How good are you at decision making?
Some people can quickly consider all of the information available to them, make a judgement call, and then immediately move forward with their plan. Others take a little more time.
Okay… most of us take a lot more time.
We like to procrastinate on making decisions because we’re afraid to make the wrong one and be stuck. Or we don’t feel like we’re in a position to fully commit to a decision. Or we don’t trust that our decision-making skills will lead us to the results we’re hoping to get.
A lot of people end up making a decision by omission – we don’t decide at all, and eventually our circumstances decide for us.
But decision making is an important skill.
And if you’re taking an active role in your life, it’s a crucial one to have.
The next time you find yourself paralyzed by indecision, try these questions to get through the process.
Question 1: What’s Most In-Line With My Goals?
If you’re not setting long-term goals for yourself, you’re setting yourself up for failure.
What do you want for yourself in five years? In ten years? What do you want your life to look like, long-term?
If you’re not sure, it can be incredibly helpful to write a Dream Life Manifesto. This exercise can help you both figure out what you want out of life, and act as a rudder to help steer you toward it when you’re not sure what to do.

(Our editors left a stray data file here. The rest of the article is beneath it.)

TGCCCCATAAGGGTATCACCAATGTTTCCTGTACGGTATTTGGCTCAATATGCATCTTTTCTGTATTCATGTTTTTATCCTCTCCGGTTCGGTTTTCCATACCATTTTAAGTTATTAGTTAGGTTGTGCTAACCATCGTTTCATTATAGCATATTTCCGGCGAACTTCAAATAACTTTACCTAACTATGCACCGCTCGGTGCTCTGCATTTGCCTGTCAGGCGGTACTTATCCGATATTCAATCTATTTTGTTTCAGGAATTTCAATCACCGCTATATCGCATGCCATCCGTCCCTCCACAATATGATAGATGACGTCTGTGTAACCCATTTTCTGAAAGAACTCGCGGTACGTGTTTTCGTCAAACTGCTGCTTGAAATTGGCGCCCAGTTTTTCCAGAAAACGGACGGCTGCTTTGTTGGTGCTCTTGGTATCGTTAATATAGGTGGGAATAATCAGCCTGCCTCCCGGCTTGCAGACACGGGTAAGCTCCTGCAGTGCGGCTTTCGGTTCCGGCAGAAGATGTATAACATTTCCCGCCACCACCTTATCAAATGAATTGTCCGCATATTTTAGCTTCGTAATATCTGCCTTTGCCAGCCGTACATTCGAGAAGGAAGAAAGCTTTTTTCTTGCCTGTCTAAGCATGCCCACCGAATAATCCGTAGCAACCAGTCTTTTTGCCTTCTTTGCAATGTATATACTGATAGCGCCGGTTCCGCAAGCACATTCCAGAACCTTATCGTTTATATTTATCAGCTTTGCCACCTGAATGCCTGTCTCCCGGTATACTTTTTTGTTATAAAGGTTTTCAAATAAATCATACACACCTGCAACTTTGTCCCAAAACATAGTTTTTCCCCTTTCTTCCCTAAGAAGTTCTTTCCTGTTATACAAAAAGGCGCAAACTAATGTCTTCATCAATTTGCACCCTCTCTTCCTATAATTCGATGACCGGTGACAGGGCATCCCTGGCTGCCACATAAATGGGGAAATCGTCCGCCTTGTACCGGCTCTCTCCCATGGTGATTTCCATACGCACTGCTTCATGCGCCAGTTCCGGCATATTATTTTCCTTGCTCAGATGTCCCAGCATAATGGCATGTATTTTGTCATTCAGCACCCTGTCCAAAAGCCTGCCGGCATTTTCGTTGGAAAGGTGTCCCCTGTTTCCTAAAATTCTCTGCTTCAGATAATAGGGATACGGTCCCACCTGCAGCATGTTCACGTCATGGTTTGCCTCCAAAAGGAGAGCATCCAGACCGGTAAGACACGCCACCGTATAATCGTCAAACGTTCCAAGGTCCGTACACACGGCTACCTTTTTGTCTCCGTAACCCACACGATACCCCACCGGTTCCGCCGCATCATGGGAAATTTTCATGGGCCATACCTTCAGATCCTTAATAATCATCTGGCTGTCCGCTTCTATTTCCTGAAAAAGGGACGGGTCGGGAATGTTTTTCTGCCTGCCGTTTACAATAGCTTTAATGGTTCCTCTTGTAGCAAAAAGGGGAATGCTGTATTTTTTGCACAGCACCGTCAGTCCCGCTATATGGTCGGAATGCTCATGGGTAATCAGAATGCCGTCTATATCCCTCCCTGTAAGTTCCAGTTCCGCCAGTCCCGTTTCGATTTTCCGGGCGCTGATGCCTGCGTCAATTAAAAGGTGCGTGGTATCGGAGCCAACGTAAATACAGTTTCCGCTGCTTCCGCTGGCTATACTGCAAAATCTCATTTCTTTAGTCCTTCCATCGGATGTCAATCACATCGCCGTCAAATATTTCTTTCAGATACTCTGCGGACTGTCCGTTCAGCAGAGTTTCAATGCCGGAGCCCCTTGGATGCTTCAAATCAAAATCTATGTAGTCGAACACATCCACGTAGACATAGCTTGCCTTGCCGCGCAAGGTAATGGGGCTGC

Know what you want but you’re not sure how to get there? Reverse engineering your goals can help you figure out what steps you need to take to build that life of your dreams.
Anytime you need to make a big change in your life, anytime you enter your decision making process, ask yourself: Does this propel me toward what I want? Will this help get me to where I’m trying to go?
Question 2: What’s the Worst That Could Happen?
Then, let’s get this one out of the way. Say you committed right now to the decision that you’re mulling over. What’s the most realistic worst-case scenario?
Not the one where everything you’ve ever loved goes up in flames and the world erupts into chaos.
But the realistic worst case scenario. What are you afraid will happen?
Your boss will be mad? Your parents will be disappointed in you? Your partner won’t be supportive? You’ll fail miserably and be a laughingstock?
Or is it that it will just be the wrong decision and you’ll have wasted your time?